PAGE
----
Transmitting music in my own way
Belarusian composer Ales Tsurko talks about the concept behind his 2016 album Transliaciya and provides an insight into how regular expressions generate music from random Wikipedia articles on his upcoming album microscale.Preserved Sound: Hello Ales. First of all, could you introduce yourself and talk about your musical background?
Ales Tsurko: Hello. I’m a self-taught composer from Minsk, Belarus. I graduated from accordion class in 2000 and percussion class in 2005 in Minsk, but have been making electronic music since I was 15.
In 2011, I founded the Society for the Development of New Music, together with composers and teachers from the Belarusian State Academy of Music, including Kanstantsin Yaskou, Maksim Kruhly and Olga Podhayskaya. The main purpose of the Society is to develop and promote contemporary classical music in Belarus.
My influences come from composers such as Sergei Rachmaninov, Valentin Silvestrov, Morton Subotnick, François Bayle and Iannis Xenakis, and I generally mix composition techniques from contemporary music with elements from the non-academic and electronic fields of music, as well as post rock and shoegaze.
Could you talk about the concept behind your 2016 album Transliaciya?
Transliaciya is a concept album. The word “transliaciya” means “transmission” – we are all transmitters of the Big Bang. Everyone transmits force in their own way – for example, a mother gives birth to a child, who then becomes a new “transmitter”. However, the purest transmission is when an artist “transmits” to his or her audience.
Certain mathematical numbers occur more often than others. I talked to various people about these “popular” numbers and wrote an album that related to them mathematically. I also tried to portray the people I spoke to. The pieces “Twenty-six”, “Forty-two” and “Thirteen” are all portraits of people, whereas “Twenty-seven” is a self-portrait. “No. 1”, “No. 2” and “No. 4” are interludes, and act as moods.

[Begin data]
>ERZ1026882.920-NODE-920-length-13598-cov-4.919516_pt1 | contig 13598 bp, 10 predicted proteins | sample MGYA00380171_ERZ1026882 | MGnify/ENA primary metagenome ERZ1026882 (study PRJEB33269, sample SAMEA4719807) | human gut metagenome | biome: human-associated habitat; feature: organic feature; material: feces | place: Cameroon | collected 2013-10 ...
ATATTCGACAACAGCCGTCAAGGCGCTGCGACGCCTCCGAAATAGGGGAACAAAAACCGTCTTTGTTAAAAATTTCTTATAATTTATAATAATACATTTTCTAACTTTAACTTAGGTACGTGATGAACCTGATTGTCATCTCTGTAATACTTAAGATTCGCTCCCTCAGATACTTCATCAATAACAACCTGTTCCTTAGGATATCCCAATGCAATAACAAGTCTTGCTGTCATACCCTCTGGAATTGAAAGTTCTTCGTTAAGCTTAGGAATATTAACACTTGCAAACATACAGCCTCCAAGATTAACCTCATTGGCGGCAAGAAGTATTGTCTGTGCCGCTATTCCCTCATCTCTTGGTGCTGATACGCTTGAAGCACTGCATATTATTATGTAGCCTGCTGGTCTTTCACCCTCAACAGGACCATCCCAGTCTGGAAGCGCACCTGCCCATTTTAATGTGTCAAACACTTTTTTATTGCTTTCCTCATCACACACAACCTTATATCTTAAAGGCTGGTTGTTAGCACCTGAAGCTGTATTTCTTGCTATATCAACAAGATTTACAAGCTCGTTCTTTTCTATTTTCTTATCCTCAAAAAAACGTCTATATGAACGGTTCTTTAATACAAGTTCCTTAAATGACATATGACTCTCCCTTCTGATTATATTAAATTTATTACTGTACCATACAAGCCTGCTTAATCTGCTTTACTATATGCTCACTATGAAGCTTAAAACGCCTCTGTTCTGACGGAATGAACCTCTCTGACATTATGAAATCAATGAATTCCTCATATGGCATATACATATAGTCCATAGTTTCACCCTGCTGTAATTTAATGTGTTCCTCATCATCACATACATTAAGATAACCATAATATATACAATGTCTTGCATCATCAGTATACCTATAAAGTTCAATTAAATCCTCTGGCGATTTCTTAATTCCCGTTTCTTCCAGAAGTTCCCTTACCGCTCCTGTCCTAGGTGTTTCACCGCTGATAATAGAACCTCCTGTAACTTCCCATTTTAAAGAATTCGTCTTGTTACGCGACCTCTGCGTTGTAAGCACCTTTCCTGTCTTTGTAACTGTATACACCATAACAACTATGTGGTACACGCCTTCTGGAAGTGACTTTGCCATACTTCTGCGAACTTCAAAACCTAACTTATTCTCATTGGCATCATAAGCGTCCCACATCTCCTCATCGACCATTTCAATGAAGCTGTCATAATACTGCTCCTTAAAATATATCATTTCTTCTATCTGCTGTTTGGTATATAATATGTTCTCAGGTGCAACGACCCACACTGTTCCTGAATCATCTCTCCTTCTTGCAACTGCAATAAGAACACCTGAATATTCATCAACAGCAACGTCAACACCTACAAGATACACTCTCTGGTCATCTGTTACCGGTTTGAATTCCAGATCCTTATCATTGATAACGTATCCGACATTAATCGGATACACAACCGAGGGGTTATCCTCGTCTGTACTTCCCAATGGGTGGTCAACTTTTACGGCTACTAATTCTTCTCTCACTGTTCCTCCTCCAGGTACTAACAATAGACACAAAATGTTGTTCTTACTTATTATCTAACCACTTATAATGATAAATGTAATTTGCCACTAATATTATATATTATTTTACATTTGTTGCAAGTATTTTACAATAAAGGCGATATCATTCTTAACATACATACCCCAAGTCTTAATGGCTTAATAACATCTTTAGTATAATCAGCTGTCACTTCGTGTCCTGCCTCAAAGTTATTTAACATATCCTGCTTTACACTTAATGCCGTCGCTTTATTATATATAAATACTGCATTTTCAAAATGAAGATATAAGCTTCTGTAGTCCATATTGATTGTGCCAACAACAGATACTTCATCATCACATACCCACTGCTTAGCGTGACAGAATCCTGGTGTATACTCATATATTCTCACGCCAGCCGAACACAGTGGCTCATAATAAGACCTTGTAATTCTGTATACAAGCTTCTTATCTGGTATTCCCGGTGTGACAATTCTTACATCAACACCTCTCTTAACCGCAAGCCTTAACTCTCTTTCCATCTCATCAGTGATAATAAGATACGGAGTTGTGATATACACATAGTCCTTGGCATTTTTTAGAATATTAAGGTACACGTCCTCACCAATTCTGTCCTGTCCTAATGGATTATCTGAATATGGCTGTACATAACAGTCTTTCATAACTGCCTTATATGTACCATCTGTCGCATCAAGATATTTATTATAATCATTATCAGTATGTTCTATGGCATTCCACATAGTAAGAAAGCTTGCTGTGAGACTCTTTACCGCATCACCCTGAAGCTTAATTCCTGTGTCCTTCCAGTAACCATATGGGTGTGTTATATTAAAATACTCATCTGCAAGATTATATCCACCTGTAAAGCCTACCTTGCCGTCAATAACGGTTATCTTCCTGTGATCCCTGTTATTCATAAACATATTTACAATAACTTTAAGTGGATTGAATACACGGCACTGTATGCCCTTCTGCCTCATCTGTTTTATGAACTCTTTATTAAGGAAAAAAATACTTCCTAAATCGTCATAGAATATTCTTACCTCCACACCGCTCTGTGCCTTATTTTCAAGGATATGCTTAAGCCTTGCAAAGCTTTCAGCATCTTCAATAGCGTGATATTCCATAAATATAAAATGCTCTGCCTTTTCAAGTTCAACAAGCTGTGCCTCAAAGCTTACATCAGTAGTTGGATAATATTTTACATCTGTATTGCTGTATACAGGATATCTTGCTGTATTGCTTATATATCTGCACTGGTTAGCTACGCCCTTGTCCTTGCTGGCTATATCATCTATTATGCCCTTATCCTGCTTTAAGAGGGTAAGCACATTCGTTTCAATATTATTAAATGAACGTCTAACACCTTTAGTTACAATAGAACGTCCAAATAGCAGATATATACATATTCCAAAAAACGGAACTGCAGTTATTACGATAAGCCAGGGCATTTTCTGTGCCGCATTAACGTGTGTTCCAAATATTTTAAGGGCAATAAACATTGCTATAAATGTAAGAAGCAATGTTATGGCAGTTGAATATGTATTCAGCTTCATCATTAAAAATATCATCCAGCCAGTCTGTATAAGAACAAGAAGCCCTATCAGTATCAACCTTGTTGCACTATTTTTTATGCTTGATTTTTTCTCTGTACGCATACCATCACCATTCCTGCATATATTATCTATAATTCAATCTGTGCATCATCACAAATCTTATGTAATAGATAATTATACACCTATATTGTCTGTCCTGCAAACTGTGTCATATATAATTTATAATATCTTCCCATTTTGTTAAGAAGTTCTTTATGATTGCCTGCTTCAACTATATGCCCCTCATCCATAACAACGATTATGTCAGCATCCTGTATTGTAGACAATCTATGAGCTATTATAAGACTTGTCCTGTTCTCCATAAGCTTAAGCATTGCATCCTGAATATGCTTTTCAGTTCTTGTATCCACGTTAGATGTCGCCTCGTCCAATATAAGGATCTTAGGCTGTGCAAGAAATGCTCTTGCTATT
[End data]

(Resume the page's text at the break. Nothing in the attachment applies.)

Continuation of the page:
Transliaciya took a really long time to make. We rehearsed it for at least two years, and over that time I used so many musicians during the recording of the album that if I could gather them all in one place, I’d have an entire orchestra! I also applied composition and harmony techniques I developed myself to write the album, which are most evident in the piece “Twenty-seven”.
Could you tell us a bit about how you recorded the album and the equipment you used?
The strings were recorded in a big room in a former television production facility in Minsk. The violins and viola were recorded with Rode NT-55 and NT-5 microphones, the cello with a Rode NT2-A and the soprano voice with a Rode NT-1000, all using Presonus StudioLive preamps. I recorded my voice on the track “Transliaciya” with a Zoom H4. The samples were recorded with various different microphones. The recording and mixing was done in Logic Pro X, and I used Reaktor, SuperCollider and Cecilia for production. I also used some instruments on my iPad.
Finally, you have a new album ready for release. Could you tell us about it?
Yes, the new album is called microscale and uses regular expressions to generate music from random Wikipedia articles. Basically, if you think of a random text as a sequence of characters, and that music is linked to these characters. In this way, the meaning of one media (the texts) is disassembled and a new meaning generated in another media (the music).
The album will be available in two versions – a physical and a continuous generative. The physical version will be rendered from the generative one, and each CD will be a uniquely rendered version, so that each copy available for sale will be unique. The generative version will also be available as a website. You can listen to a rendered version of the track "[grusha]" on the Anticipation of an Uncertain Future compilation. The album is due for release in spring 2017.